For as excellent as Touhou Luna Nights and Crimzon Clover World Explosion undoubtedly both are, neither are ideal choices for someone new to their respective genres. For those unversed in shmups or intimidated by them, my first recommendation on the Switch/PC would be Jamestown+ (incidentally, I am constantly mistakenly calling this game Jonestown+). Jamestown+ is a true rarity in being a genuinely accessible shooter. It ditches the typical arcade game structure and is highly flexible in it’s difficulty. Playing that game genuinely helped me better understand and improve at the genre – these gameplay vids of me playing Crimzon Clover World Explosion hopefully demonstrate this!


A lovely, albeit grammatically incorrect message brought to you by the developers of Crimzon Clover World Explosion.


  1. Aether

    I really don’t know shmups, and I’m absolutely horrible at the game, but even with that I can tell that Crimzon Clover is an absolutely phenomenal game. I can’t tell if it’s doing anything particularly special, but what it does do, it feels like it just does so well. Everything just feels so solid, and it keeps up the energy really well. It’s one of those games I keep coming back to when I get a spare moment. Never getting not horrible at it, but still having a great time with it throughout.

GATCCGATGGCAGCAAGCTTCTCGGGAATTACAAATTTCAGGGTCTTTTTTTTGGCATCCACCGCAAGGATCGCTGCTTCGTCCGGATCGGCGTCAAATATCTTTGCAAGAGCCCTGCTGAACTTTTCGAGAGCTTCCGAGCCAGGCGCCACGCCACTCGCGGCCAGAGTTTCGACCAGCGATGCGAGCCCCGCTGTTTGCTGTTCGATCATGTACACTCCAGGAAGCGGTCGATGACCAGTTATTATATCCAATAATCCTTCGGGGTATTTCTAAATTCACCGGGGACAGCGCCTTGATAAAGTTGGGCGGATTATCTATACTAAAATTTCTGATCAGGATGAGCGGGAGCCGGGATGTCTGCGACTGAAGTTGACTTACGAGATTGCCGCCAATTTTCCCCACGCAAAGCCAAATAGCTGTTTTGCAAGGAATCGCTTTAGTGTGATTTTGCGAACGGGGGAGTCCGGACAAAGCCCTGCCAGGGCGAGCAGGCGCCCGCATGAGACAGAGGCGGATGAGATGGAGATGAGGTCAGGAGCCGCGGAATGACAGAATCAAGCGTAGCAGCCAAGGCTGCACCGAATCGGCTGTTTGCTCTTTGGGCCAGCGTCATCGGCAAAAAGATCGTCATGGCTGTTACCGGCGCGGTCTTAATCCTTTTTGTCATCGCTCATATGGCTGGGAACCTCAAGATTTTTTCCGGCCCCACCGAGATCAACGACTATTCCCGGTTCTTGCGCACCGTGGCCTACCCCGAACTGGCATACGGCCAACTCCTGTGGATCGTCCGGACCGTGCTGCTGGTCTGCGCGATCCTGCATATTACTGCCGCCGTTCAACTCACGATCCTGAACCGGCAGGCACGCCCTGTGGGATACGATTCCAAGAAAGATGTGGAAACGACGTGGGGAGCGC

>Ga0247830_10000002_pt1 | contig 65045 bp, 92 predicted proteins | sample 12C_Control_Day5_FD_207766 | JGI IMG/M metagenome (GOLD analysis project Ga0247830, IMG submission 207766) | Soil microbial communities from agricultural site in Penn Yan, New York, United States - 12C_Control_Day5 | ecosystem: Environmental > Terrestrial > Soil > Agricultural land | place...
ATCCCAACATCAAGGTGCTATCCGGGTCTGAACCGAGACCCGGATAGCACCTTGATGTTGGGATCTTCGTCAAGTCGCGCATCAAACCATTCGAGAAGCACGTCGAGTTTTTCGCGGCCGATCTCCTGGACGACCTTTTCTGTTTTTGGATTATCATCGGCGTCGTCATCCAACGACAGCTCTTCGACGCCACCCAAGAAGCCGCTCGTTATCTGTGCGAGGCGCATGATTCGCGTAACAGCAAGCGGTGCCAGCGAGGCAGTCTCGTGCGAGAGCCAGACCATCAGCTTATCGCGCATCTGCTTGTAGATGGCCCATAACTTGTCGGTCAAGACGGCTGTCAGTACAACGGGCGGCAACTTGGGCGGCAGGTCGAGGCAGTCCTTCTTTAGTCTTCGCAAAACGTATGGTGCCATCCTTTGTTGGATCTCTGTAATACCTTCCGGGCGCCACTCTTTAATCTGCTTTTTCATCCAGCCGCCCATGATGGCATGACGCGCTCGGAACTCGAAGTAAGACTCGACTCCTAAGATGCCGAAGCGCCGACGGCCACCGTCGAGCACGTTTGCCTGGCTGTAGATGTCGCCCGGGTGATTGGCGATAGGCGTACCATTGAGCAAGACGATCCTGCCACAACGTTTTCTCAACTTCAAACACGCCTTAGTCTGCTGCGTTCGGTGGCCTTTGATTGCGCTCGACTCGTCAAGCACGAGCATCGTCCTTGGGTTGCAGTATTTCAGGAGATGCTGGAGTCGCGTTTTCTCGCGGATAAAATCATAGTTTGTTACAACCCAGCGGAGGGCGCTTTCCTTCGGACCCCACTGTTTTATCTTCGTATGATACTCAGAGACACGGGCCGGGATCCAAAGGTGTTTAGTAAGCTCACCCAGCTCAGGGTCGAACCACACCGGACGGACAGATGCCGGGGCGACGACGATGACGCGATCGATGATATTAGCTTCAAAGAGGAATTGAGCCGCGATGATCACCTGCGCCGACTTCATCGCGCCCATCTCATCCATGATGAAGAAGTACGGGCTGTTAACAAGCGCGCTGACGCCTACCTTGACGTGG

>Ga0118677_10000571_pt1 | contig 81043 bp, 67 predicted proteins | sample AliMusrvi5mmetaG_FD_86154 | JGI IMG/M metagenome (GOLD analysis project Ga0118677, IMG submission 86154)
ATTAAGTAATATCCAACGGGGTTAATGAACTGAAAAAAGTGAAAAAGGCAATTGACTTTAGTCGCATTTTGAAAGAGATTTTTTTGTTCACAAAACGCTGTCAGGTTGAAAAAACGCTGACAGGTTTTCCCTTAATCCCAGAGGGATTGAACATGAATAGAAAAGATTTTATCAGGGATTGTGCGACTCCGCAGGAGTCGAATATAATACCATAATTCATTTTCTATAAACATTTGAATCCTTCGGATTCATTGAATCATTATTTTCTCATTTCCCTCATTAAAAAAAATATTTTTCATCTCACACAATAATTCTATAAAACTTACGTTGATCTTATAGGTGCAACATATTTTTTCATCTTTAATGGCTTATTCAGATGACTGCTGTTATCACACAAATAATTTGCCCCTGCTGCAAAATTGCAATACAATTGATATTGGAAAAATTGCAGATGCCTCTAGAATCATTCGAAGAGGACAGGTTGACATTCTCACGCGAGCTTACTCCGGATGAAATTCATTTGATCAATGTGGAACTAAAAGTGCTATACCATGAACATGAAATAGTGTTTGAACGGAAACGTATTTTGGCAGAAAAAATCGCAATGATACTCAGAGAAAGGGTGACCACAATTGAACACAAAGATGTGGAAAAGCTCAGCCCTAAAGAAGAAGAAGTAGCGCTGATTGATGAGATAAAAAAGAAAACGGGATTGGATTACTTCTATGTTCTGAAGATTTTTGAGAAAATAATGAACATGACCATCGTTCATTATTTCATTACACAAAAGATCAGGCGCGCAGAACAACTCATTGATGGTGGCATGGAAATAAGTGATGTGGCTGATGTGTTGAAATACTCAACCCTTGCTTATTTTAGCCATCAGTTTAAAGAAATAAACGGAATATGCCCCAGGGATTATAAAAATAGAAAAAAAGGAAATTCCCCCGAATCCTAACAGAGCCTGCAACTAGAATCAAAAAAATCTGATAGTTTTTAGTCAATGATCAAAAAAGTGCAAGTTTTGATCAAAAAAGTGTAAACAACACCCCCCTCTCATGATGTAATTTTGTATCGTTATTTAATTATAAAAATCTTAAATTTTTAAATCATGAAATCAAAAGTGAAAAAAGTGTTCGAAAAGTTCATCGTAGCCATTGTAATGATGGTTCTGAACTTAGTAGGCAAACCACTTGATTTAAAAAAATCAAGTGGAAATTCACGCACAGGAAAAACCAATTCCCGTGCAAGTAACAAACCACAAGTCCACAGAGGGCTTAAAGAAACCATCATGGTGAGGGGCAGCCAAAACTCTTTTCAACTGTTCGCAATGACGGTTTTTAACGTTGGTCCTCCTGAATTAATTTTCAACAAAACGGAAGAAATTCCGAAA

• veryverygaming

      Thanks for your comment Aether! It warms my heart to know that other people are playing this as I’ve not seen much chatter about it online and yet it’s fantastic. I agree with you, it’s not any single aspect that stands out, it’s the complete package. I’m not great at the game either, so I appreciate the novice and arrange modes are that much easier than the arcade mode. In arrange mode especially I’m discovering there’s some strategy involved. I’ve found that using a faster ship to collect all the goodies, in combination with a homing upgrade (has different names for each ship) to destroy enemies no matter where I go on-screen, is really effective. It’s possible to accumulate a lot of extra lives this way and get further on a single credit. Great stuff.